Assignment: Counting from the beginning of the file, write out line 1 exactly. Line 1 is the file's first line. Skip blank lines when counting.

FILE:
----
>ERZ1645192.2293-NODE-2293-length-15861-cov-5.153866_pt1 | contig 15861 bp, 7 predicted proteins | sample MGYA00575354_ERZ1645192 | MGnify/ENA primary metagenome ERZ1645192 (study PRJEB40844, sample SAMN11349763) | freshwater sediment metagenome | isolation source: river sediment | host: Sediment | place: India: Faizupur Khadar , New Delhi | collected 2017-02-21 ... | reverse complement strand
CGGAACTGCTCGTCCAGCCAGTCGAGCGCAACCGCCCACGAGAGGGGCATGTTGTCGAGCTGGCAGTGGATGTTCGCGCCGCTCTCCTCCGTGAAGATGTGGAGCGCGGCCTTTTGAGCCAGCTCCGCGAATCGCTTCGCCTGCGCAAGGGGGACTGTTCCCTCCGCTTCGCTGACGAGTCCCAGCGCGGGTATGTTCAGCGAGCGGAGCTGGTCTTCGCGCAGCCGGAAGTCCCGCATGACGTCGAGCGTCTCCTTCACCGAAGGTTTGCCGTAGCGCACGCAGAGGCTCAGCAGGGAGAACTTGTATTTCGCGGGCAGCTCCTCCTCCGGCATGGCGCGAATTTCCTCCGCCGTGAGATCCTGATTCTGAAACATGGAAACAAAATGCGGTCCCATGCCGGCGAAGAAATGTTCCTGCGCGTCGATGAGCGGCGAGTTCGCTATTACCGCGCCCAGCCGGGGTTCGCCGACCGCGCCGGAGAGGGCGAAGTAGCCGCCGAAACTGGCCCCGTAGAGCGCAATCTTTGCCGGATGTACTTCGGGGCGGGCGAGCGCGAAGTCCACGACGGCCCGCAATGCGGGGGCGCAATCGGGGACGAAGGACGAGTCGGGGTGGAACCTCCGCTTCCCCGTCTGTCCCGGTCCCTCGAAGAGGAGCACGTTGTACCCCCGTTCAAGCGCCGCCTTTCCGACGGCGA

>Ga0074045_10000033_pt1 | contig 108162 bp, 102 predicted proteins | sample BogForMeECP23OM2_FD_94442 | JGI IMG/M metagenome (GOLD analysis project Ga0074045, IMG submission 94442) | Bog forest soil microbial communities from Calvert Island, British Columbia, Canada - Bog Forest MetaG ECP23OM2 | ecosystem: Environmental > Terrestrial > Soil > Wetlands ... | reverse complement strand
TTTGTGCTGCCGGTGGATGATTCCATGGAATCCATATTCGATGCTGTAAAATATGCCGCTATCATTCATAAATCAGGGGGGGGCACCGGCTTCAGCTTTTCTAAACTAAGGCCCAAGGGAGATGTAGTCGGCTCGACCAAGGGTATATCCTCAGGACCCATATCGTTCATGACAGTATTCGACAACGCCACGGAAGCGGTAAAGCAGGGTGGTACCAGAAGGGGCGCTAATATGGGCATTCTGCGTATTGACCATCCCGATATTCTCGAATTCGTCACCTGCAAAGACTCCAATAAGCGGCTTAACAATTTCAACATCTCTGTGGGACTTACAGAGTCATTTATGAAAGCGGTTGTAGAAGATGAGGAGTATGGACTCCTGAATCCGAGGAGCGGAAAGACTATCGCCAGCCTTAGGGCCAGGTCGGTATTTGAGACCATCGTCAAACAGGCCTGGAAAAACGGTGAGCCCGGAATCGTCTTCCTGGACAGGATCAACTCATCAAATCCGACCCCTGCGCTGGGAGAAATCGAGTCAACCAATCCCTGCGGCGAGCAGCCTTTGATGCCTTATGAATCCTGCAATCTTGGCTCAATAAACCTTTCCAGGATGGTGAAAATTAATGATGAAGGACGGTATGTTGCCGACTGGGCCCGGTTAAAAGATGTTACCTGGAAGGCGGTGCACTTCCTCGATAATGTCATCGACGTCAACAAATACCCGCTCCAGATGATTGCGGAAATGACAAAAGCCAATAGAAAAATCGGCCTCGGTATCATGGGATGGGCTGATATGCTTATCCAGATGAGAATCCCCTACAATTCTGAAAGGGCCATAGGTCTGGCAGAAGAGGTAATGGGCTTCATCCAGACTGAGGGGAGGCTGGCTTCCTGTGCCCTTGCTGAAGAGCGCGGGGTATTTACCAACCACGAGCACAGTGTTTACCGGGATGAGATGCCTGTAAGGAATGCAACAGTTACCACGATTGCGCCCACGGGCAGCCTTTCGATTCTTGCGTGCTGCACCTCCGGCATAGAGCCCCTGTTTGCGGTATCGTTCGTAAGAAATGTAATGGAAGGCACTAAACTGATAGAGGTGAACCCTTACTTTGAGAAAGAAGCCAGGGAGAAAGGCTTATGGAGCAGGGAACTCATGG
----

>ERZ1645192.2293-NODE-2293-length-15861-cov-5.153866_pt1 | contig 15861 bp, 7 predicted proteins | sample MGYA00575354_ERZ1645192 | MGnify/ENA primary metagenome ERZ1645192 (study PRJEB40844, sample SAMN11349763) | freshwater sediment metagenome | isolation source: river sediment | host: Sediment | place: India: Faizupur Khadar , New Delhi | collected 2017-02-21 ... | reverse complement strand